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After many years, I've decided that debating the attributes of the Christian god

#1LinkFanaticPosted 12/3/2012 10:29:08 PM(edited)
is pointless. A friend and I were discussing the story of Ananias and Sapphira in Acts. I said that god's killing of them was unwarranted, and quite frankly immoral. He responds by saying that while it was a harsh punishment, what they did was one of the most corrupt things one could (and still does) do in the church. I replied by saying that god repaid corruption with even more corruption. He then hypothesized that god, being infinite, has the inherent capacity to judge what we as finite beings cannot. That there was a reason for their deaths, and that in the grand scheme of eternity, was trivial.

I have no issue with the friend, since he's a good guy. I've come to realize, slowly, that attempting to debate and/or falsify the Christian god's character or attributes is pretty much impossible, and it does logically follow that finite beings are ultimately incapable of judging such a being on their own merits. This was the final straw.

So yeah, I'm still an atheist. Very much so. But I have to admit a logical position when I see one. Does this mean I have to be comfortable with what he does? Not at all, and I'm not.

But yeah.
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SSJ Gotenks is santa clause, because he can fly around the planet in one night. - ShaolinAced
#2TheRealJiraiyaPosted 12/3/2012 10:29:40 PM
LinkFanatic posted...
he's a good guy.


Aww, thanks :D
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#3str8KnowledgePosted 12/3/2012 11:06:58 PM
Why did you ever try?
#4LinkFanatic(Topic Creator)Posted 12/3/2012 11:17:55 PM
str8Knowledge posted...
Why did you ever try?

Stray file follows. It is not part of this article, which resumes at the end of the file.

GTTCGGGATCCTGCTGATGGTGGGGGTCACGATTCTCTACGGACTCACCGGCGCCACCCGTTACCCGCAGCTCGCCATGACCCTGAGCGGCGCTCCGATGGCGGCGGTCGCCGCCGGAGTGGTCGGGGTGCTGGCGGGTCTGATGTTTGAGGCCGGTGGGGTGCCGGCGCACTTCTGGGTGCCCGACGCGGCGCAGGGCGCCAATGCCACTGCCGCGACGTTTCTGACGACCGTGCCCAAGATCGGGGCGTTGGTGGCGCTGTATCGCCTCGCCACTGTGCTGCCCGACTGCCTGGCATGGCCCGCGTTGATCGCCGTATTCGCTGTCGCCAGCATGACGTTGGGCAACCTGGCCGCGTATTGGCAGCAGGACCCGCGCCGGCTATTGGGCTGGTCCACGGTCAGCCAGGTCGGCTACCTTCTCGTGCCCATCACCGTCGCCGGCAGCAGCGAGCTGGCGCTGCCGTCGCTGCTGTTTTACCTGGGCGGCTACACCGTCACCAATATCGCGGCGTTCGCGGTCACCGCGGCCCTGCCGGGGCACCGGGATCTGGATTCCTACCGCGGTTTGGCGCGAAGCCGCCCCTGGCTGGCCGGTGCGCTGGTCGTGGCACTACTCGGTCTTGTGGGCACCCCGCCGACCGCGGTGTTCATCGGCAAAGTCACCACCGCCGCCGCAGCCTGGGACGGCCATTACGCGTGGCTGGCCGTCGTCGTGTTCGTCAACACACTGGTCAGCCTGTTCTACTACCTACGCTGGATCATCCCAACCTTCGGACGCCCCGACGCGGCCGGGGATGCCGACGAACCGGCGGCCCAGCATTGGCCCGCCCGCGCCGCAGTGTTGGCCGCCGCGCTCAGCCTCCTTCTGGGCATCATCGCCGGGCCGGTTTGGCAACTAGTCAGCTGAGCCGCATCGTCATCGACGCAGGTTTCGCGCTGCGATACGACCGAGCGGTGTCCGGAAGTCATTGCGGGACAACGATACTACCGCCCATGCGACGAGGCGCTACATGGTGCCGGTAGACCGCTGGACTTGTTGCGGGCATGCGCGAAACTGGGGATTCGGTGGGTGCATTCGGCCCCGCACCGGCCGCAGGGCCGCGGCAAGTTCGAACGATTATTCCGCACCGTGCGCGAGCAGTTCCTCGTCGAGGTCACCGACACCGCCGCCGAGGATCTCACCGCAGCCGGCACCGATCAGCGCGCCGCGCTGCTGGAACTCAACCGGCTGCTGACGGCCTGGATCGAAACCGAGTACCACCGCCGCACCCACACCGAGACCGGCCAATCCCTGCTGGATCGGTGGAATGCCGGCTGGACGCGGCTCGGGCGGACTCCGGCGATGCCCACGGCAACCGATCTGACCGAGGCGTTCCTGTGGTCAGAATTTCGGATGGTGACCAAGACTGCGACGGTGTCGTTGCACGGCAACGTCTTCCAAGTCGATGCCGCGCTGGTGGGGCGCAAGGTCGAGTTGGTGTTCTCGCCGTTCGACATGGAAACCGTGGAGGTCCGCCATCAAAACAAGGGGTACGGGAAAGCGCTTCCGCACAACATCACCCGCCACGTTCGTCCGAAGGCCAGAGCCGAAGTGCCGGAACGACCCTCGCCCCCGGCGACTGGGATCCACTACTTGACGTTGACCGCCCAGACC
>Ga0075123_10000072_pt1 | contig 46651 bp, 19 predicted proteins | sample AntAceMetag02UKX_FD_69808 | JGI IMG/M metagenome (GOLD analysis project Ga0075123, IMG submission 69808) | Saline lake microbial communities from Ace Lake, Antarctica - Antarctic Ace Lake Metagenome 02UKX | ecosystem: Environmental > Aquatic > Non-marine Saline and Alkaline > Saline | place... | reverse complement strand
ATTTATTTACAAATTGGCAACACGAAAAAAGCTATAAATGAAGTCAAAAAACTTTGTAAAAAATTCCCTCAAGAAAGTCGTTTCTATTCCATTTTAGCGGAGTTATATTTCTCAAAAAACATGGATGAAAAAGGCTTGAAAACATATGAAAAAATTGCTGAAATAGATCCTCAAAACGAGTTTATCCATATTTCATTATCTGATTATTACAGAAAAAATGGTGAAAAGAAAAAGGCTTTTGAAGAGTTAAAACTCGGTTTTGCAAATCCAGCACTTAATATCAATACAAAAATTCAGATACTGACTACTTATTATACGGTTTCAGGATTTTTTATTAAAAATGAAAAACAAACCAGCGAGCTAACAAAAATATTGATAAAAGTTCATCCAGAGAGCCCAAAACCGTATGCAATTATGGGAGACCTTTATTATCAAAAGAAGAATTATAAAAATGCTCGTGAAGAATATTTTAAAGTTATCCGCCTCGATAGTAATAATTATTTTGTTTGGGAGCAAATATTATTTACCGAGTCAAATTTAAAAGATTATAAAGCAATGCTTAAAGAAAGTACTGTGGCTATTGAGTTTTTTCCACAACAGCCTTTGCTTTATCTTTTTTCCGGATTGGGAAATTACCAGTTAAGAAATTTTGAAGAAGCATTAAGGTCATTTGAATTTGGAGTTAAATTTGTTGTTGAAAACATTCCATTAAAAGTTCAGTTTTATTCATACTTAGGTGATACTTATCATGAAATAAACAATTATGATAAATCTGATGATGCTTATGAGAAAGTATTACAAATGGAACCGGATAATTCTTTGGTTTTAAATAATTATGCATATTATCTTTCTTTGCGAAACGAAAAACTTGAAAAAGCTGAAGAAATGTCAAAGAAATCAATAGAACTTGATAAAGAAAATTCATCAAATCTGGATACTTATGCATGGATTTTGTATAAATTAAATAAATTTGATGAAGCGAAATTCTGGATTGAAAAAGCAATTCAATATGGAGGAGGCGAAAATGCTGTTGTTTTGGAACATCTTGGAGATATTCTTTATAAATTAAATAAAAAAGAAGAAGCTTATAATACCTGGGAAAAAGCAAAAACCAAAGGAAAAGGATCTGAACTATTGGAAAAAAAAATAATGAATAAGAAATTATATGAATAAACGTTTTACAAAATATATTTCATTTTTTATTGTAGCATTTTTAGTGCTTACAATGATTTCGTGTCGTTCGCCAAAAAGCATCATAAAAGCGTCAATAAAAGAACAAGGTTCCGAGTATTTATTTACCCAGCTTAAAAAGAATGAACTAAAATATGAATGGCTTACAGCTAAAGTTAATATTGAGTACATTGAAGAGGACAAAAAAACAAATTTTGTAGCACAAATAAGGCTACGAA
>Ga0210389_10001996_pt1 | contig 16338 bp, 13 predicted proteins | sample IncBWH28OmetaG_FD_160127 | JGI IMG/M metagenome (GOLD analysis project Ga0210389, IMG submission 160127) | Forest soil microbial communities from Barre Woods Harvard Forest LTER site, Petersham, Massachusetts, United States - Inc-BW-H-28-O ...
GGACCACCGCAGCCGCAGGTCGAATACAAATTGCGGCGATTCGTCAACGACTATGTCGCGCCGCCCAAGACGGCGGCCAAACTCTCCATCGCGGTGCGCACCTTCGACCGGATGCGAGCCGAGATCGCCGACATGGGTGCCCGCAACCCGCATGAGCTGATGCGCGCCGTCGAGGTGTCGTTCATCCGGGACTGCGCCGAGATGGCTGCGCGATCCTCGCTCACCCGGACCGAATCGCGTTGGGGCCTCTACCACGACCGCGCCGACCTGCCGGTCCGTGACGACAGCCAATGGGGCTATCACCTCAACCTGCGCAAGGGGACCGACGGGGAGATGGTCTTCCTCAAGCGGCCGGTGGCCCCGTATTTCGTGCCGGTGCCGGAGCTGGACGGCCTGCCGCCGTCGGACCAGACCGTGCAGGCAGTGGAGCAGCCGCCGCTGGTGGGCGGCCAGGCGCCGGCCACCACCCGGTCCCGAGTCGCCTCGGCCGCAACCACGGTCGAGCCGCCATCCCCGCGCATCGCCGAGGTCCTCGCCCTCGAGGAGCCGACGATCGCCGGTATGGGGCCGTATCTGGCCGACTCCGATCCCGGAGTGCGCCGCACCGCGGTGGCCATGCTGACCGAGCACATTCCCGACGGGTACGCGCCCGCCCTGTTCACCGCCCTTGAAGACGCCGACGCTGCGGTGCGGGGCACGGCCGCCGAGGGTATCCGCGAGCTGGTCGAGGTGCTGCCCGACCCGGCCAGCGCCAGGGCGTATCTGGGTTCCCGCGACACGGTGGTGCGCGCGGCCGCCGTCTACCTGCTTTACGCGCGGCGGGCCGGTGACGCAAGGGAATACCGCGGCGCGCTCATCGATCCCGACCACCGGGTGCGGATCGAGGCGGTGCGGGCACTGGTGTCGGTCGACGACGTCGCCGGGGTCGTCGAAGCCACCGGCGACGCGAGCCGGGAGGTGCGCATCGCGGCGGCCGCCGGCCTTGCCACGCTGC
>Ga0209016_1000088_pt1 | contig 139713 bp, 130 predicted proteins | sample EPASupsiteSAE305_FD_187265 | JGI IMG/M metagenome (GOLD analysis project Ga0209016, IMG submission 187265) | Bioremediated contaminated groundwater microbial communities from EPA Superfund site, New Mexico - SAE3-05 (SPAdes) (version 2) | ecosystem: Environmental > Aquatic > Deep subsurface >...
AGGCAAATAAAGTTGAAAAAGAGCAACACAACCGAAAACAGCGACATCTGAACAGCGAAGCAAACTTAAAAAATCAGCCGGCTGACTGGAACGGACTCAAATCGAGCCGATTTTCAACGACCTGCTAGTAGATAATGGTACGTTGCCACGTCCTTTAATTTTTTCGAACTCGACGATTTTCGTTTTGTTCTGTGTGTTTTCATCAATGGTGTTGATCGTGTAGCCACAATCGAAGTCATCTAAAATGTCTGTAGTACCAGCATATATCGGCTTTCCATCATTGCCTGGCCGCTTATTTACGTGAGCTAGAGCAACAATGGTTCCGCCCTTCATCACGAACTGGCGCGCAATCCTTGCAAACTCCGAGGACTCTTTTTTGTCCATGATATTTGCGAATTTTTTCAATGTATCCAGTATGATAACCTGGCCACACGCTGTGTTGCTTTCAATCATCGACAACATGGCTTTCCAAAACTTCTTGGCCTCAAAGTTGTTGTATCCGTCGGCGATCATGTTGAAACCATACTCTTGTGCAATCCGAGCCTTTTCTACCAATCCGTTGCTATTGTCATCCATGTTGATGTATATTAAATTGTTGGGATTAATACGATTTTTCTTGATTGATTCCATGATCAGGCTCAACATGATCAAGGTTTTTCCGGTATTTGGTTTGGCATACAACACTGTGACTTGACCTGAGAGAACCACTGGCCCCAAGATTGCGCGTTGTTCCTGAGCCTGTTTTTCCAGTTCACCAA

Stupidity, I suppose. That, or ego.
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SSJ Gotenks is santa clause, because he can fly around the planet in one night. - ShaolinAced
#5TheRealJiraiyaPosted 12/3/2012 11:23:31 PM
LinkFanatic posted...
str8Knowledge posted...
Why did you ever try?


Stupidity, I suppose. That, or ego.


Fun?
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"If a man does not know to what port he is sailing, no wind is favorable" -Seneca
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#6gamestop27Posted 12/3/2012 11:29:03 PM
"He then hypothesized that god, being infinite, has the inherent capacity to judge what we as finite beings cannot"

Your buddy pulled that out of his ass with a bulldozer, he doesn't actually know that.
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A birther, a creationist, an anti-vaxxer, and a conspiracy theorist walk into a bar. They are the same person.
#7LinkFanatic(Topic Creator)Posted 12/3/2012 11:33:21 PM
gamestop27 posted...
"He then hypothesized that god, being infinite, has the inherent capacity to judge what we as finite beings cannot"

Your buddy pulled that out of his ass with a bulldozer, he doesn't actually know that.


I think it's kind of a corollary of who god is, though.
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SSJ Gotenks is santa clause, because he can fly around the planet in one night. - ShaolinAced
#8TheRealJiraiyaPosted 12/3/2012 11:34:45 PM
gamestop27 posted...
"He then hypothesized that god, being infinite, has the inherent capacity to judge what we as finite beings cannot"

Your buddy pulled that out of his ass with a bulldozer, he doesn't actually know that.


More specifically, I said

But I will say that killing people from God's perspective is pretty different from our perspective. First, he knows every possible repercussion from killing or not killing them. Second, next to something infinite, anything finite is infinitely small. From God's perspective, there wouldnt be a huge difference between dying at 30 and dying at 80, would there be? Just an infinitely small blip at the beginning of an infinite afterlife. It must look to him what we see when a baby gets a shot. It cries and screams and wonders why that would be done, but it is ultimately for the better, and such a small blip that we dont really consider it, and the baby doesnt even remember it once it starts its vastly larger life later on...